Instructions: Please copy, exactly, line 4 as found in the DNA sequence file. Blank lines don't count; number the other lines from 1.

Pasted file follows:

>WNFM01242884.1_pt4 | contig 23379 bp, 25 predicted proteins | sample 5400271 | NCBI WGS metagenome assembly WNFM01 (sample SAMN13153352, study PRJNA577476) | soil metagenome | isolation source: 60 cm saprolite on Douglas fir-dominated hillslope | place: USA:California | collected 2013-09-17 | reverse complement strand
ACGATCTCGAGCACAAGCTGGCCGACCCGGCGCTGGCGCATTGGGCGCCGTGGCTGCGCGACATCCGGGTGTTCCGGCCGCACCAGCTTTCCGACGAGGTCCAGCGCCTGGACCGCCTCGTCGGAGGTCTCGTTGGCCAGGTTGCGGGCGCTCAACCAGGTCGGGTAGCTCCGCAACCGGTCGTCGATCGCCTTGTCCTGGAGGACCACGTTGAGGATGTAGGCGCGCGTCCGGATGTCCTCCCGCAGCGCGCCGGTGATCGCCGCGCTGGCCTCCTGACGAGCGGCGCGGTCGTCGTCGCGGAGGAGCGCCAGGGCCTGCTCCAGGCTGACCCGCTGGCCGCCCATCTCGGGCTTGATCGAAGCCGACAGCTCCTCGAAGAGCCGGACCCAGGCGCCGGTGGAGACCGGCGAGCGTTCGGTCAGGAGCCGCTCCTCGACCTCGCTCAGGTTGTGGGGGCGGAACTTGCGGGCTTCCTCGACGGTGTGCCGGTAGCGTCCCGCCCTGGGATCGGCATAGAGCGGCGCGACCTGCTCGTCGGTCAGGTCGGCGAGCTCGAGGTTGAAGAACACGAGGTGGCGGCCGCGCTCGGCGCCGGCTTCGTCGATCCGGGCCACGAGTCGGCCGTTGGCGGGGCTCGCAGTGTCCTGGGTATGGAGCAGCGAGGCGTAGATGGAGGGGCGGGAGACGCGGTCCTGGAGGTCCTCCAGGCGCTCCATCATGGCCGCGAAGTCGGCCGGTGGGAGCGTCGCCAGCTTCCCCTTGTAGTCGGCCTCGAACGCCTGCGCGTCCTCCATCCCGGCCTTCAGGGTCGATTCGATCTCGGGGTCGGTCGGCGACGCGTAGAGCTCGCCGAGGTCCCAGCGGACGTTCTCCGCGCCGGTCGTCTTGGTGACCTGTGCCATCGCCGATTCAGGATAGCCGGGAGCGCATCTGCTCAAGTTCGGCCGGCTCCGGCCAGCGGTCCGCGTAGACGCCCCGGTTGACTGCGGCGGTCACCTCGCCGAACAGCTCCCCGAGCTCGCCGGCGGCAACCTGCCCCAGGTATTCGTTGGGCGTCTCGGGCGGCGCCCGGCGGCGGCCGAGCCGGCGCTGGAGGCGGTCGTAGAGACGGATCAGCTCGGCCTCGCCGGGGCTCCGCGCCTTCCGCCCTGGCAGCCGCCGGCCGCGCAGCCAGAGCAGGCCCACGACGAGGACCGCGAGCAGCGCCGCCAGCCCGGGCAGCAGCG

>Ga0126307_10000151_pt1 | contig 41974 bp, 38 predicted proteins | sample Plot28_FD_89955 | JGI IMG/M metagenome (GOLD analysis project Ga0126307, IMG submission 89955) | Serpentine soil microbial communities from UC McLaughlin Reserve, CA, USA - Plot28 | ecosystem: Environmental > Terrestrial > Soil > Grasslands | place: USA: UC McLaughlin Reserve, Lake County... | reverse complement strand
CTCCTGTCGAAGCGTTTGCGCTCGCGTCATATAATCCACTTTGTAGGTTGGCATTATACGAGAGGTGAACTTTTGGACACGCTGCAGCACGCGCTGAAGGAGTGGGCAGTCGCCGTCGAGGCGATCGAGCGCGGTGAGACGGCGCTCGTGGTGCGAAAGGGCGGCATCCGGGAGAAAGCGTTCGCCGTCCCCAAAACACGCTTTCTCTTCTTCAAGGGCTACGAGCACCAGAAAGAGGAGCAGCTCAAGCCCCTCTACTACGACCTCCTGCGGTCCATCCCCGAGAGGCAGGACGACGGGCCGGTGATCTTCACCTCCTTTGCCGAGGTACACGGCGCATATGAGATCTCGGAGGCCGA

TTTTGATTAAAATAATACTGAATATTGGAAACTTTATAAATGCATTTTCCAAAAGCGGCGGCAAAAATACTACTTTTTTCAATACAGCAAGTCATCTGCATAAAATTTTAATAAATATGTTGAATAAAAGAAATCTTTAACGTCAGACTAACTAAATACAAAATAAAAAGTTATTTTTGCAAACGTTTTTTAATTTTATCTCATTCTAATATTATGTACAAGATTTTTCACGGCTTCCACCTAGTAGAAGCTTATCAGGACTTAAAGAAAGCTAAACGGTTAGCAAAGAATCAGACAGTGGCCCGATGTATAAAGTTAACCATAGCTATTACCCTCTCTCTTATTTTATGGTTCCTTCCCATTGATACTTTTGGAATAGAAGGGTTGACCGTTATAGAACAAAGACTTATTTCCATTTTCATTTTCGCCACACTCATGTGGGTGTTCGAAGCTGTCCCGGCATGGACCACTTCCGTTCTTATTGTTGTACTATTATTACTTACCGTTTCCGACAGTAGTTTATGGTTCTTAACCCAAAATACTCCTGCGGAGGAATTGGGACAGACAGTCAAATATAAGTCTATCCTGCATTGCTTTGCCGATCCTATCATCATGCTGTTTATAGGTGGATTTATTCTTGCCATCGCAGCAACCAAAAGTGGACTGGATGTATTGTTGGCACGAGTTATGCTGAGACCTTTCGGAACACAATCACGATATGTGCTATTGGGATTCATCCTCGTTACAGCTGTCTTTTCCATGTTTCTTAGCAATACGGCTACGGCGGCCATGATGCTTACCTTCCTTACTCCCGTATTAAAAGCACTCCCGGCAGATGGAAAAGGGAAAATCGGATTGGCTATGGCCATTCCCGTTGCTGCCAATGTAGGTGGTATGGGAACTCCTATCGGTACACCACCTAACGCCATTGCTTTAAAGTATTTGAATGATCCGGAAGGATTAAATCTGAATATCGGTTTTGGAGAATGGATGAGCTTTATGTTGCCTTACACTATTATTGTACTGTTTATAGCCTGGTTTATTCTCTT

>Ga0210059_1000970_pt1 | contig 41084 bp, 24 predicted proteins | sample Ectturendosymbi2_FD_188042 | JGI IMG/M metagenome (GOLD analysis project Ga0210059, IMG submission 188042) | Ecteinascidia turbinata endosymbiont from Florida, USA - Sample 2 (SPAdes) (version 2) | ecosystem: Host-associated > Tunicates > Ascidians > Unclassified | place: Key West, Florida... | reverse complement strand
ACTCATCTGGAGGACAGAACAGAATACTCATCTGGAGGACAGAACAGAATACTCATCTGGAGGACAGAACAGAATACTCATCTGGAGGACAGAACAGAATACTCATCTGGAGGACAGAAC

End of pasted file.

CTCCTGTCGAAGCGTTTGCGCTCGCGTCATATAATCCACTTTGTAGGTTGGCATTATACGAGAGGTGAACTTTTGGACACGCTGCAGCACGCGCTGAAGGAGTGGGCAGTCGCCGTCGAGGCGATCGAGCGCGGTGAGACGGCGCTCGTGGTGCGAAAGGGCGGCATCCGGGAGAAAGCGTTCGCCGTCCCCAAAACACGCTTTCTCTTCTTCAAGGGCTACGAGCACCAGAAAGAGGAGCAGCTCAAGCCCCTCTACTACGACCTCCTGCGGTCCATCCCCGAGAGGCAGGACGACGGGCCGGTGATCTTCACCTCCTTTGCCGAGGTACACGGCGCATATGAGATCTCGGAGGCCGA